Review | The 355 | 2022
Originally slated for release in January of 2021, Simon Kinberg's The 355 was delayed almost exactly one year due to the COVID-19 pandemic, finally arriving in theaters to little fanfare as the first new wide release of 2022.
So she recruits agents from spy agencies around the world, Germany (Diane Kruger), Colombia (Penélope Cruz), the UK (Lupita Nyong'o), and China (Fan Bingbing) in an effort to stop the device from falling into the wrong hands. Along the way they uncover a vast international conspiracy involving double and triple agents, until they are no longer sure who they can trust. It's all very generic stuff, and Kinberg's direction does the material no favors. The action sequences are lackluster and disorienting, and even though I'm not one to nitpick "plot holes," The 355 defies logic so many times that it's almost impossible to take seriously. Movies like this don't have to be realistic, but they should at least adhere to their own internal logic. THE 355, unfortunately, never does, playing instead like a spy thriller written by people really don't know that much about espionage but have seen a lot of spy movies.
The titular heroines, all supposedly clandestine super spies whose identities aren't even known to other intelligence agencies, are constantly running around in public, guns drawn, without anyone seeming to notice, and Chastain especially almost seems uncomfortable wielding a gun. Cruz is best in show, playing an agency psychologist who's very out of her element in the field and just wants to go home - a sentiment with which I greatly identified while watching this film.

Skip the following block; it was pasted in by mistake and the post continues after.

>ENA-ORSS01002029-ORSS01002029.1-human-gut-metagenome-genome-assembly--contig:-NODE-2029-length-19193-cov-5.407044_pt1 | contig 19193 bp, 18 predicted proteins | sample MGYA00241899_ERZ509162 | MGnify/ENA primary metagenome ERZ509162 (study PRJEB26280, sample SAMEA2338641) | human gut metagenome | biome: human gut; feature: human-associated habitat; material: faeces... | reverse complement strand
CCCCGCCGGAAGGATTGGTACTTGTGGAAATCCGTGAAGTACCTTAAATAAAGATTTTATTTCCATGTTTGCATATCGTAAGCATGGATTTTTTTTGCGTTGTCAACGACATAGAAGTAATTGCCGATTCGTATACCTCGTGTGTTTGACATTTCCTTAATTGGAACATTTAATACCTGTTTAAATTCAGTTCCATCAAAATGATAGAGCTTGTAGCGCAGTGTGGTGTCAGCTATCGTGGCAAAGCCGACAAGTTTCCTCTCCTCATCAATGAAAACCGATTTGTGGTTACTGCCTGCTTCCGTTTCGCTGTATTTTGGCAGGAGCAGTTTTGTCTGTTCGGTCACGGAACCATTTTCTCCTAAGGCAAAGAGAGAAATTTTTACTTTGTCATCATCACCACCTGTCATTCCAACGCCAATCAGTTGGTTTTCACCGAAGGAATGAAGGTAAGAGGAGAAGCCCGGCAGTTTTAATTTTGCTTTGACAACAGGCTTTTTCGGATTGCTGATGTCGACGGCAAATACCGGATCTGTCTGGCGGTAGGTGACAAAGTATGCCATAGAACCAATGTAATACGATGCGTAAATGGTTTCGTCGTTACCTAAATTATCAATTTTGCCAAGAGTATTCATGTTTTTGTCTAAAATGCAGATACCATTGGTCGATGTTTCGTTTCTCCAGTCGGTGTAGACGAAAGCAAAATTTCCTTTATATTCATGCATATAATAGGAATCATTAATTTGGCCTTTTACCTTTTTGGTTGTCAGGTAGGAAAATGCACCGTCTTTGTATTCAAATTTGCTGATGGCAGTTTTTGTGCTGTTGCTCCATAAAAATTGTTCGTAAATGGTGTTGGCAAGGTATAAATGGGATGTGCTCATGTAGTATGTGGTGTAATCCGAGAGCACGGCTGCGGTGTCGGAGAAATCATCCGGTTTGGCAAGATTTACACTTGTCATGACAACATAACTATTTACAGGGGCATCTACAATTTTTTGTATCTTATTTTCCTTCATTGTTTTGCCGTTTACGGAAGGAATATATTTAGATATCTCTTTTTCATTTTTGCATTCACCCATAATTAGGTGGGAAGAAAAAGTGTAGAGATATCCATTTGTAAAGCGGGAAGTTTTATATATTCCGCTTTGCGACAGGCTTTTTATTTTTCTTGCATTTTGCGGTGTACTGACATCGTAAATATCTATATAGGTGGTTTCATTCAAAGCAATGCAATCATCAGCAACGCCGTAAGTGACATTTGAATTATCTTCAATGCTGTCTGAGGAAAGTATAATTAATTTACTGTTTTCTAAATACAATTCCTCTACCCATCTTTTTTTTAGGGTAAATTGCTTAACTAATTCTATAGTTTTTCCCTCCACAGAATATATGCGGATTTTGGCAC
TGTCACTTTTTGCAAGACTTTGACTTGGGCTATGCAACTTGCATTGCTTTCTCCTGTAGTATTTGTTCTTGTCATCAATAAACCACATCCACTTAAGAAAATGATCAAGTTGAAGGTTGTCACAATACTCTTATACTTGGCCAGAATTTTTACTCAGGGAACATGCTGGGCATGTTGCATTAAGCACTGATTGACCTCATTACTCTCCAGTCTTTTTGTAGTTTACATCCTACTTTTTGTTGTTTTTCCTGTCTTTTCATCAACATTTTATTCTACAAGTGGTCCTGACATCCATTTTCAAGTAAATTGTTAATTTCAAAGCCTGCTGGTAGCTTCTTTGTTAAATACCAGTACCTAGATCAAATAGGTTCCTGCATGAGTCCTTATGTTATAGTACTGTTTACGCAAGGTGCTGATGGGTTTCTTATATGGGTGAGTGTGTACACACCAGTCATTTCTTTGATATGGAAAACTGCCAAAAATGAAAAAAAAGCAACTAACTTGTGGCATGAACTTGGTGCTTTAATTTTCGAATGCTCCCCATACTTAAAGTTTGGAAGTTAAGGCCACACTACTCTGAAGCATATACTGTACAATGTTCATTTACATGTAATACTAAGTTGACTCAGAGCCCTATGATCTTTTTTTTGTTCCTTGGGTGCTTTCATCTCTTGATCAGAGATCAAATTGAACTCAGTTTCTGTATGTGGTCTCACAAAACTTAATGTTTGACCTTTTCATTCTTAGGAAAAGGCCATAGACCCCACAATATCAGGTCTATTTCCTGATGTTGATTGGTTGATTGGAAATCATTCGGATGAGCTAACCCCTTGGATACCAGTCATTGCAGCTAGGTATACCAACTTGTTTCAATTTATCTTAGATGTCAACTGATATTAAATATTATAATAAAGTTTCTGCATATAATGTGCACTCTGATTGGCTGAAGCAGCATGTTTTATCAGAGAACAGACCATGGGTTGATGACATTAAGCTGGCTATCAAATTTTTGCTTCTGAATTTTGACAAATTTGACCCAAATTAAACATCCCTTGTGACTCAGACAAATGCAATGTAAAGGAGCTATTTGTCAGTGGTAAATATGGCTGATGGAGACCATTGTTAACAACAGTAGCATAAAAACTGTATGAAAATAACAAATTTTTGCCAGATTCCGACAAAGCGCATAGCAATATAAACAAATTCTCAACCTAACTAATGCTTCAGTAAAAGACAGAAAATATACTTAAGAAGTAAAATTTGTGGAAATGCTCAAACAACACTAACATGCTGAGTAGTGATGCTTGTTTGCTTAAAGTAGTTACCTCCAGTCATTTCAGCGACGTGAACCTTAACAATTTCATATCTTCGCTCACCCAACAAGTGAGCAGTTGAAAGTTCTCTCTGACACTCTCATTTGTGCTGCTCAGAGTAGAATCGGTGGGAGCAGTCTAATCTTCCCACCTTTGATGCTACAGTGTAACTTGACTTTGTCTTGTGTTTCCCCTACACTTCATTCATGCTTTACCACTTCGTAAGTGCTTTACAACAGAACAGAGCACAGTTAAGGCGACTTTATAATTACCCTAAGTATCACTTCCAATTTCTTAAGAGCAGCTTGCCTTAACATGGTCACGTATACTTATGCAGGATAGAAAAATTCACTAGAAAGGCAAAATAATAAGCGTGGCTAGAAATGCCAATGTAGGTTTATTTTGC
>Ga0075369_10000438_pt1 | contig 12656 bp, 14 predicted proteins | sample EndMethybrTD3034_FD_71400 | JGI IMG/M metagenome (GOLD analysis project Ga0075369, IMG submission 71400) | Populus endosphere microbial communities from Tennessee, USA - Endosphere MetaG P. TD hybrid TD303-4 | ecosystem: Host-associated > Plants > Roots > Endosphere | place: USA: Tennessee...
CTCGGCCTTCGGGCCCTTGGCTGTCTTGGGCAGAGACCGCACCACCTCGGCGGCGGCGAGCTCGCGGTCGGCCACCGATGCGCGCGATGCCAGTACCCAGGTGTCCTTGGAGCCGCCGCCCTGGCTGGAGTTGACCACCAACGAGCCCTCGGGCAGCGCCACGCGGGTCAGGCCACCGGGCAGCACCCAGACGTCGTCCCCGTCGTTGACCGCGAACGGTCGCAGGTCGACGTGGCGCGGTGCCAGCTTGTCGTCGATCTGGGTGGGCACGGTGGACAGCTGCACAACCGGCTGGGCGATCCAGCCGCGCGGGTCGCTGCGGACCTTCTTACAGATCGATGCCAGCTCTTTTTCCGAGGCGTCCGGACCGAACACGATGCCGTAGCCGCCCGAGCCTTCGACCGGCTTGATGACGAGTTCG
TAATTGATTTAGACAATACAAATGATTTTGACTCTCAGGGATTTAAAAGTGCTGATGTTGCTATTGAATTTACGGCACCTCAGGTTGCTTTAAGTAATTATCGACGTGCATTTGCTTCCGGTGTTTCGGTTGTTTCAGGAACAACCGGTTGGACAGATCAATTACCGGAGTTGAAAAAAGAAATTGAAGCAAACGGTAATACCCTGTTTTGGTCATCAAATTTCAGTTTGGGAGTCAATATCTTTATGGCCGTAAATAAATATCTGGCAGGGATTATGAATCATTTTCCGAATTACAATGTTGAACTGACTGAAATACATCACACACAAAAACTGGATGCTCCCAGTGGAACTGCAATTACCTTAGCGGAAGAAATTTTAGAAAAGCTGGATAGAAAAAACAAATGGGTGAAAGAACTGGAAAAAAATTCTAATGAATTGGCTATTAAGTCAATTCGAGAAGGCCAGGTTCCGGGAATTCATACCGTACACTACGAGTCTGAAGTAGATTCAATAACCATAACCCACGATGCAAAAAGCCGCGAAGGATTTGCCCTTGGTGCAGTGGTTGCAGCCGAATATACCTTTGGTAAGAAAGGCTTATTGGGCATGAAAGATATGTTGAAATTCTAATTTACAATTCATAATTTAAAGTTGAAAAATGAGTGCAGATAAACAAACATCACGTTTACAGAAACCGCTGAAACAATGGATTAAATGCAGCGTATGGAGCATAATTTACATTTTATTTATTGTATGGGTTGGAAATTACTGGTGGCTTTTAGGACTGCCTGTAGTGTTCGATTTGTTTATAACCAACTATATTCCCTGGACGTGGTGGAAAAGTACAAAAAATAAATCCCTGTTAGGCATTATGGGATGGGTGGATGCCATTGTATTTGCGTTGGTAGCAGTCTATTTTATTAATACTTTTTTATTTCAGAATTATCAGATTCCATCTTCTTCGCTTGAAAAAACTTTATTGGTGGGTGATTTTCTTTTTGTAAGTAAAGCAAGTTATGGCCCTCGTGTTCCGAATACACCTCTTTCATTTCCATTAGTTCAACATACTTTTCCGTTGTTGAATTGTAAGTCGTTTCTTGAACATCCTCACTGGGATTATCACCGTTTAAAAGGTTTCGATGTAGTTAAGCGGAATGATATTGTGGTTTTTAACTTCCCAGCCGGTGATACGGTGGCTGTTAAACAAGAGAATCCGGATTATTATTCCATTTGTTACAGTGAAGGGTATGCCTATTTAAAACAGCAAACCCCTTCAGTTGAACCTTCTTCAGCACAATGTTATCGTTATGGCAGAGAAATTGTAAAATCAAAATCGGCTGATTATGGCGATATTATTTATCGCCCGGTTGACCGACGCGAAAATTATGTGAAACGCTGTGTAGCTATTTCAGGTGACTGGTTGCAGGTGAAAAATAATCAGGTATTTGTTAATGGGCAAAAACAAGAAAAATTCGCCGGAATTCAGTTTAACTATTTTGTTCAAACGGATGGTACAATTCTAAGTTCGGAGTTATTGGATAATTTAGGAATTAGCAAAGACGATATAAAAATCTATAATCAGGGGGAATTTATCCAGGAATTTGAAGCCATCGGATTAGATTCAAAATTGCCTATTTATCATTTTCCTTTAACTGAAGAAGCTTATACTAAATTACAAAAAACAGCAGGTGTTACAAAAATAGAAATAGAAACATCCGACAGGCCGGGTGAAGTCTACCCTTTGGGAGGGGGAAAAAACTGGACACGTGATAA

In the end, The 355 is mostly a collection of spy movie tropes with a CIA girl boss sheen. While it's a common trope, one scene in particular felt especially egregious, when Chastain's character waxes nostalgic about the good old days when "we knew who our enemies were," then mentions the Cold War and the War on Terror as times she wishes we could return to. While even James Bond expresses a similar sentient in No Time to Die, never has in been so specifically tagged to those two egregious moments in American history, and one wonders why the screenplay by Kinberg, Bek Smith, and playwright Theresa Rebeck decided to call out those two "wars" by name.
Even without the barely disguised American war crime apologia, The 355 is not a particularly good movie. It's a mishmash of tropes that attempts to make American imperialism seem more palatable by centering an international team of women secret agents, but at no point does it interrogate the political implications of its mostly nonsensical story. It could have very easily upended or subverted those tropes, but even when the system shows its true colors, the characters still seem to believe in its inherent goodness. But it's hard take any of it seriously when it's obvious how little thought went into this. Even if we weren't in the middle of a pandemic, The 355 feels like a film destined to be forgotten, relegated to late night showings on basic cable, while the cast (without exception better than the material they're given) moves on to bigger and better things.